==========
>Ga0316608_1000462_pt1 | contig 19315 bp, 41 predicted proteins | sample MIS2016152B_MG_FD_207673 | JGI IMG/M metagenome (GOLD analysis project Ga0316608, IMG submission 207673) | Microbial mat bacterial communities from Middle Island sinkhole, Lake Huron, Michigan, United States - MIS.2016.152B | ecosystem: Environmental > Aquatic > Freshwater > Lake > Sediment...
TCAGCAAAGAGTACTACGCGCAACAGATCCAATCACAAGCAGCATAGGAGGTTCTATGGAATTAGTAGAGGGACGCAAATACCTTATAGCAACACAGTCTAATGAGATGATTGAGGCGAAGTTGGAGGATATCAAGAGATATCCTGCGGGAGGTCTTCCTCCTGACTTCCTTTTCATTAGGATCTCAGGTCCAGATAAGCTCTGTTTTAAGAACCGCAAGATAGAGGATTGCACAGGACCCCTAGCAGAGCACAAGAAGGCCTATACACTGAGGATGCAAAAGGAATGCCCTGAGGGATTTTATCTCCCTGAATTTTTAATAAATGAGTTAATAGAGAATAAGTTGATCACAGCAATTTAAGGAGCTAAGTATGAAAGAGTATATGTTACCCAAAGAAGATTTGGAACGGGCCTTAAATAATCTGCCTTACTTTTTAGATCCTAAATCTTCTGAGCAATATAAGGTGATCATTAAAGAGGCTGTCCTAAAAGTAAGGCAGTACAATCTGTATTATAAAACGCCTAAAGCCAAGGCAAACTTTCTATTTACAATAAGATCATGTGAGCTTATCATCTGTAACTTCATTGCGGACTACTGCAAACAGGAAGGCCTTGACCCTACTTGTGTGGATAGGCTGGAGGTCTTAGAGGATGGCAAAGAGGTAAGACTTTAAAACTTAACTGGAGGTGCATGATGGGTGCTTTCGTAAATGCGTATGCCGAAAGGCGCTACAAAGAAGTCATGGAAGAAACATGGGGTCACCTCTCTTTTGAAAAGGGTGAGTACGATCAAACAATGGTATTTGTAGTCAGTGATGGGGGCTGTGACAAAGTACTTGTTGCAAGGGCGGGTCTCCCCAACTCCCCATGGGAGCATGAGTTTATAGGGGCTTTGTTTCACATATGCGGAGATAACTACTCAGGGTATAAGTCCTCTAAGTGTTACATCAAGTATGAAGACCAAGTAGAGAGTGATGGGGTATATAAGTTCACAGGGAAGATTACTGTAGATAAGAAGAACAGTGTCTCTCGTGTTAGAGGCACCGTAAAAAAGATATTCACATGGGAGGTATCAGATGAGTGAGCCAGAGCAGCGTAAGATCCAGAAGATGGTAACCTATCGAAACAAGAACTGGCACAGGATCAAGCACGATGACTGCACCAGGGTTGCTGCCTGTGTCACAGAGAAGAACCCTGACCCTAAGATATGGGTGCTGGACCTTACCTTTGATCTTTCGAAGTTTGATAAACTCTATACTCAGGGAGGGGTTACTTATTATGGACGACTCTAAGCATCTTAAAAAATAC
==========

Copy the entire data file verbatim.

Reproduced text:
>Ga0316608_1000462_pt1 | contig 19315 bp, 41 predicted proteins | sample MIS2016152B_MG_FD_207673 | JGI IMG/M metagenome (GOLD analysis project Ga0316608, IMG submission 207673) | Microbial mat bacterial communities from Middle Island sinkhole, Lake Huron, Michigan, United States - MIS.2016.152B | ecosystem: Environmental > Aquatic > Freshwater > Lake > Sediment...
TCAGCAAAGAGTACTACGCGCAACAGATCCAATCACAAGCAGCATAGGAGGTTCTATGGAATTAGTAGAGGGACGCAAATACCTTATAGCAACACAGTCTAATGAGATGATTGAGGCGAAGTTGGAGGATATCAAGAGATATCCTGCGGGAGGTCTTCCTCCTGACTTCCTTTTCATTAGGATCTCAGGTCCAGATAAGCTCTGTTTTAAGAACCGCAAGATAGAGGATTGCACAGGACCCCTAGCAGAGCACAAGAAGGCCTATACACTGAGGATGCAAAAGGAATGCCCTGAGGGATTTTATCTCCCTGAATTTTTAATAAATGAGTTAATAGAGAATAAGTTGATCACAGCAATTTAAGGAGCTAAGTATGAAAGAGTATATGTTACCCAAAGAAGATTTGGAACGGGCCTTAAATAATCTGCCTTACTTTTTAGATCCTAAATCTTCTGAGCAATATAAGGTGATCATTAAAGAGGCTGTCCTAAAAGTAAGGCAGTACAATCTGTATTATAAAACGCCTAAAGCCAAGGCAAACTTTCTATTTACAATAAGATCATGTGAGCTTATCATCTGTAACTTCATTGCGGACTACTGCAAACAGGAAGGCCTTGACCCTACTTGTGTGGATAGGCTGGAGGTCTTAGAGGATGGCAAAGAGGTAAGACTTTAAAACTTAACTGGAGGTGCATGATGGGTGCTTTCGTAAATGCGTATGCCGAAAGGCGCTACAAAGAAGTCATGGAAGAAACATGGGGTCACCTCTCTTTTGAAAAGGGTGAGTACGATCAAACAATGGTATTTGTAGTCAGTGATGGGGGCTGTGACAAAGTACTTGTTGCAAGGGCGGGTCTCCCCAACTCCCCATGGGAGCATGAGTTTATAGGGGCTTTGTTTCACATATGCGGAGATAACTACTCAGGGTATAAGTCCTCTAAGTGTTACATCAAGTATGAAGACCAAGTAGAGAGTGATGGGGTATATAAGTTCACAGGGAAGATTACTGTAGATAAGAAGAACAGTGTCTCTCGTGTTAGAGGCACCGTAAAAAAGATATTCACATGGGAGGTATCAGATGAGTGAGCCAGAGCAGCGTAAGATCCAGAAGATGGTAACCTATCGAAACAAGAACTGGCACAGGATCAAGCACGATGACTGCACCAGGGTTGCTGCCTGTGTCACAGAGAAGAACCCTGACCCTAAGATATGGGTGCTGGACCTTACCTTTGATCTTTCGAAGTTTGATAAACTCTATACTCAGGGAGGGGTTACTTATTATGGACGACTCTAAGCATCTTAAAAAATAC